Should You Allow Your Kids to Have Credit Cards?
If you posed this question to most parents, the immediate and resounding reply would almost certainly be NO! But before you hastily answer in the same way, you might want to stop and think about it for a moment. Certainly children may not be responsible enough to hold a credit card, depending on their age and maturity level. In most cases the idea of offering a line of credit to a child is laughable. But the truth is that they’re going to have to learn at some point how to manage money as well as how to use credit wisely, and unless they take some sort of finance class in college you are probably going to have to be the one to teach them. So you might want to weigh the pros and cons of such a move before simply dismissing it out of hand. Here are a few to mull over.
First of all, you should ask yourself what good, if any, could come from giving your children credit cards. There are actually a couple of positive outcomes that could result from such action. For one thing, you could certainly utilize it as a teaching tool to demonstrate what happens when credit is used recklessly. If you start them off with a card that has a limit of a few hundred dollars, they can’t get into too much trouble with it. And you can make them pay it off with their allowance.
If they max it out (and you may want to let them), you can take it away until they pay it off (likely over several months). Then you can go back and show them what the original purchases cost as well as what they ended up paying with the addition of interest. When your daughter sees that she actually spend $150 of her hard-earned money on a $100 pair of shoes, or you son realizes that a set of concert tickets cost him twice as much as he bought them for, simply because he was irresponsible with his credit, then they will understand better than most adults the perils of overextending where credit is concerned.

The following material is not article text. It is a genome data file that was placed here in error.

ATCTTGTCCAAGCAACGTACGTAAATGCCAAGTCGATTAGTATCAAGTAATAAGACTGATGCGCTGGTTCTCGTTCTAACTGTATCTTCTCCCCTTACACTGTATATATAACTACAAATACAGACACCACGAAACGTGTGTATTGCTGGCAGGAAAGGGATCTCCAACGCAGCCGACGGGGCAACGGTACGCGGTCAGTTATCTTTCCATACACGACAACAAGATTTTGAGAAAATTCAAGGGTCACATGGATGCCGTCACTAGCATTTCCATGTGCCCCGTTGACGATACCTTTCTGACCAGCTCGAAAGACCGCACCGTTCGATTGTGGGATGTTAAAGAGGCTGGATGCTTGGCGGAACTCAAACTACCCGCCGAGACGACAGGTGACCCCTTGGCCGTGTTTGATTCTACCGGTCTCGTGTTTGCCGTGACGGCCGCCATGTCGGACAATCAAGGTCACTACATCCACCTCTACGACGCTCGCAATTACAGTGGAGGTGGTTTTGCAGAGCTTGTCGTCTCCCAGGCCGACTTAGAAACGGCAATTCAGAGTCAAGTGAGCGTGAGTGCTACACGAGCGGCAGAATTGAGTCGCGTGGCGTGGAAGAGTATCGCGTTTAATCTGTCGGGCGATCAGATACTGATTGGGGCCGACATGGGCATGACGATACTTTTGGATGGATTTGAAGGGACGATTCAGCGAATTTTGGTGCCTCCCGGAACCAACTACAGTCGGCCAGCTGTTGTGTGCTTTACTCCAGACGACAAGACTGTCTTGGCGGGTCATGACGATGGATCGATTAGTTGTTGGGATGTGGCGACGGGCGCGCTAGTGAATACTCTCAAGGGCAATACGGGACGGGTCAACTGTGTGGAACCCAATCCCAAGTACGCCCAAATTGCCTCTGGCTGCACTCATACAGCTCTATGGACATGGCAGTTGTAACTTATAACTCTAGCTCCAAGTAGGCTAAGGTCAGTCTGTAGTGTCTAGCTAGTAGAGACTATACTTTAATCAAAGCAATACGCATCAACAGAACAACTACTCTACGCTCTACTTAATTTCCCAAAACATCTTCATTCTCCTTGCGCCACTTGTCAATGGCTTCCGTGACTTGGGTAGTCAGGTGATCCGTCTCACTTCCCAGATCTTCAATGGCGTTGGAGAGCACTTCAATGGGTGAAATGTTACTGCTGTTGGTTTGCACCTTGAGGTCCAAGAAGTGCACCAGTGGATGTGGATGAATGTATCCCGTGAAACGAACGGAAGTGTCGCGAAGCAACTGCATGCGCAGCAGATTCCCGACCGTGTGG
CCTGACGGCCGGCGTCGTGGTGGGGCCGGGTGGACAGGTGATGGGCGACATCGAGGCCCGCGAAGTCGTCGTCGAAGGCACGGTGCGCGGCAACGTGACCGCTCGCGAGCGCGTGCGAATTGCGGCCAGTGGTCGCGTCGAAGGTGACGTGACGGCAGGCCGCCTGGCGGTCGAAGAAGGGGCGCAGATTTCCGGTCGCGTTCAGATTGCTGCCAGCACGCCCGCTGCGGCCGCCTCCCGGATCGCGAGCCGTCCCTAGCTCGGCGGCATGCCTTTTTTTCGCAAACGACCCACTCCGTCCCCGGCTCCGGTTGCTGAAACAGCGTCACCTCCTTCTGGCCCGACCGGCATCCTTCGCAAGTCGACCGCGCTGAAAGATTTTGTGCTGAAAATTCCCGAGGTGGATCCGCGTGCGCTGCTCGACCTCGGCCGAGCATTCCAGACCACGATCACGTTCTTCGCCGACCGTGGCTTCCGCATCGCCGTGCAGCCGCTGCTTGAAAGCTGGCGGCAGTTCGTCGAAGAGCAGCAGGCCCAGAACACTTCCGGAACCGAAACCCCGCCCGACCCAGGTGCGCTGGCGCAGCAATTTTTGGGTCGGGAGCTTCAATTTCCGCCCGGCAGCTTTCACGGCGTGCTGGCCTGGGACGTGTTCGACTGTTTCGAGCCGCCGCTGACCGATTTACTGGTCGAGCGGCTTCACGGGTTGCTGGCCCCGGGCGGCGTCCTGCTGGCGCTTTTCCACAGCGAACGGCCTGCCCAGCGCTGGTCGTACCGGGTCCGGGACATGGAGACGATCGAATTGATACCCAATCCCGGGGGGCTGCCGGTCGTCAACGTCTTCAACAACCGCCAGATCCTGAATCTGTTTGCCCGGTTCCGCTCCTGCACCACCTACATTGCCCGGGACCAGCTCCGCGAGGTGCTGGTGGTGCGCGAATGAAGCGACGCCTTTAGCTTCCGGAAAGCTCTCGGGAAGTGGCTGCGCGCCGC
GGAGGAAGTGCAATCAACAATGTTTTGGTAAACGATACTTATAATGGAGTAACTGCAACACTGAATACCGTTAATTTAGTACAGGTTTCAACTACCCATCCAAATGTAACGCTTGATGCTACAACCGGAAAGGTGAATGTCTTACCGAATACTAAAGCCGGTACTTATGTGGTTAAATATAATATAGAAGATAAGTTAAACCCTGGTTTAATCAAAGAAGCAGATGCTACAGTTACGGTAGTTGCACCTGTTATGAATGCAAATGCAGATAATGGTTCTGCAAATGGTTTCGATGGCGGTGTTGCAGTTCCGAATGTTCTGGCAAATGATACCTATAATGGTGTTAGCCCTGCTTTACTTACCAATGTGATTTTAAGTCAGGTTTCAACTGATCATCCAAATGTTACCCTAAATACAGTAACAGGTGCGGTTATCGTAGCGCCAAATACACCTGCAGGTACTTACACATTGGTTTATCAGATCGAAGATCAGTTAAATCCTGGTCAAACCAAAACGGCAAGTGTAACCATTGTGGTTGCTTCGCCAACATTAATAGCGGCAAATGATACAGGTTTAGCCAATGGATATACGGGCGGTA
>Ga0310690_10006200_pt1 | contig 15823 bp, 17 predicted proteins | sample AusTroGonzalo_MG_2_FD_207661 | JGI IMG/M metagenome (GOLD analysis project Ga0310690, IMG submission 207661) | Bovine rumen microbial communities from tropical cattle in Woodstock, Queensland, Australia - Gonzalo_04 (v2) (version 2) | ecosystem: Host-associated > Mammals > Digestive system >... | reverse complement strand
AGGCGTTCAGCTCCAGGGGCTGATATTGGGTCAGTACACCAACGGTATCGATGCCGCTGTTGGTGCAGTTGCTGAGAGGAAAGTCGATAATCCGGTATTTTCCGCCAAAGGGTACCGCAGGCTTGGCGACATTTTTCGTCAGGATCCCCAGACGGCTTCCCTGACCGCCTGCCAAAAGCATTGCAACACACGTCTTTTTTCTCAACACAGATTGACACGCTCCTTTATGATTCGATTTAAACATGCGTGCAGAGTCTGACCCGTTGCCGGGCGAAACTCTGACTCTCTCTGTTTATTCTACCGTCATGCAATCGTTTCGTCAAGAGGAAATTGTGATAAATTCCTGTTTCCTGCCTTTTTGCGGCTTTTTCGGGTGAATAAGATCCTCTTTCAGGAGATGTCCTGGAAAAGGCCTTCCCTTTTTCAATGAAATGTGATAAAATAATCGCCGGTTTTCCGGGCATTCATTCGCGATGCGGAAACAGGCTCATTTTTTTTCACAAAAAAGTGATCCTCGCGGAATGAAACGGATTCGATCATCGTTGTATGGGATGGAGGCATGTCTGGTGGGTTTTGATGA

In addition, the responsible use of credit cards during adolescence could mean that your kids have actually built up some of their own credit by the time they are working and ready to take out a loan for a car or for college (meaning you might not have to co-sign). Again, you will have to guide them so that they learn to use credit properly, and you certainly don’t want to give a credit card to a child that is too young or is otherwise unprepared for the responsibility, but it’s not always as bad an idea as you might think.
Of course, there are drawbacks. You will almost certainly have to be listed first (as in, a shared account), which means you’ll ultimately be responsible should your children fail to pay (they should still be able to build credit – you just need to check with your credit card company to make sure their credit profile is linked to the account). And children can’t be held to the same standards as adults when it comes to credit, so you have to be willing to put in the time to teach them to behave responsibly. But if you think that your kids are ready to learn to use credit cards, and you want them to adopt this life skill before you send them off to college, card in hand, then giving them access to a credit card and guiding them in its usage may turn out to be a pretty good idea after all.
Jennifer Kardish writes for Granite Card where you can find articles on all things credit related, including credit cards for bad credit with high interest rates and hidden fees.
Image source: metroparent.com